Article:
Editor's note: This story is part of a series looking back at some of the biggest stories of 2018. Find the rest of the series here: Top Ten 2018.
In February, Dakota County was the first county to adopt an app that aimed to improve interactions between law enforcement and vulnerable county residents.
The Twin Cities-based company Vitals Aware Service and Dakota County partnered earlier this year to use an app that pairs police officer's phones with vulnerable residents' information in hopes of reducing the chance of a potentially dangerous encounter. Since implementation, there have been 355 different residents' profiles made on the app, according to county data. "We heard about Vitals ... and said 'this is exactly the type of tool we need,'" said Andria Zuber, the county's head of social services. The tech works likes this - when an officer approaches a vulnerable person who has signed up for the app and carries a "beacon" it instantly sends an alert to the officer's phone. The officer can then look at their phone and get information on the person, along with provided tools on how to calm situations that could be escalating for the person.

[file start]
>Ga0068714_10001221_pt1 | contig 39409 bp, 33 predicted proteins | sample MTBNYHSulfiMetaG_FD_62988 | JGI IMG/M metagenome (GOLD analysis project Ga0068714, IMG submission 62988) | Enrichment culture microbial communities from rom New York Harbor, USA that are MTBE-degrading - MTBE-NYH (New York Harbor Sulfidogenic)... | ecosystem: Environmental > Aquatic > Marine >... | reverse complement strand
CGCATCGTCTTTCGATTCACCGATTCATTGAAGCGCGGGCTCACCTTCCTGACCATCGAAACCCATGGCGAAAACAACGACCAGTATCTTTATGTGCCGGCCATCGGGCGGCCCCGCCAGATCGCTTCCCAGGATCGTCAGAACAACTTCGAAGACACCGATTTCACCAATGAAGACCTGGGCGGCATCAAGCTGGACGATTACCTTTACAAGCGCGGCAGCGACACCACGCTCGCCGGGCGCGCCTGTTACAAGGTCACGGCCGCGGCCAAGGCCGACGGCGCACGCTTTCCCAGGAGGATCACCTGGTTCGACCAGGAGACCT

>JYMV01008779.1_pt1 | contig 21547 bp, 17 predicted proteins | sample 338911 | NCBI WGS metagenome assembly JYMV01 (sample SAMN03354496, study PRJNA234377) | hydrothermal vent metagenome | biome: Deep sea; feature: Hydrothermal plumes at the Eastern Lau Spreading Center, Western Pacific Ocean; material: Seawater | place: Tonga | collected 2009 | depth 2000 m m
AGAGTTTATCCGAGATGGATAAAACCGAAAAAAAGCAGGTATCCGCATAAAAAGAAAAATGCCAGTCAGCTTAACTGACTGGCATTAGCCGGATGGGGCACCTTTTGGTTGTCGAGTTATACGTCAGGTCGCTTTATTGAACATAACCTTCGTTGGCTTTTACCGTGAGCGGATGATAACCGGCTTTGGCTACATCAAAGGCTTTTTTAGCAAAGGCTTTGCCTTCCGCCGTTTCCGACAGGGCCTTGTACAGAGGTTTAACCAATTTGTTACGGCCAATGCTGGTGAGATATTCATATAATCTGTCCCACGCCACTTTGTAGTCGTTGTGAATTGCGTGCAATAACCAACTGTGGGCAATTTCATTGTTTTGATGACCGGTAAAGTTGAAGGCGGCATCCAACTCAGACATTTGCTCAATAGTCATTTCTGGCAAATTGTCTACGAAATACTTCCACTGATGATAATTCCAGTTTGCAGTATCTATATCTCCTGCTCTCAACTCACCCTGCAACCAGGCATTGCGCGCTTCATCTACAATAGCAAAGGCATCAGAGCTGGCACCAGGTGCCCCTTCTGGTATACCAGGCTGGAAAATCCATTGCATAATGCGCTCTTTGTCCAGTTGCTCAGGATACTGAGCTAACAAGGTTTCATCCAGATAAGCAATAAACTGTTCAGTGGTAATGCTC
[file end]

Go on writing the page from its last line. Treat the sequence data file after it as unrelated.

The county originally explored improving its services with vulnerable county residents in 2014, Zuber said. They realized there was a need for a "different way of interacting with police if (vulnerable residents) encounter them on the street," she said.
And even though the county had a lower total of people in jail with mental health issues than the state and national average, Zuber said law enforcement officials pushed for a tool that could work directly with vulnerable populations.
Working across county departments was critical for improving on the dynamic countywide, she said.
"We needed to have strong relationships in place with the law enforcement," Zuber said. Since implementing it, every patrol officer in the sheriff's office has the app, which alerts the officer when they come within 80 feet of a registered user, said Dakota County Sheriff Tim Leslie.
A May press release announcing the partnership said that about 500 law enforcement officers would be trained to use Vitals, across the sheriff's office and 10 city police departments.
"If (the officer) has trouble connecting with Jane Doe, we have a video of Jane Doe's mom to show them or Jane Doe's mom can call in," he said. "It helps the police officers who have enlisted this aid in the community."
An October release announced that the company had expanded to Farmington Police Department, the 11th Dakota County agency to work with the company.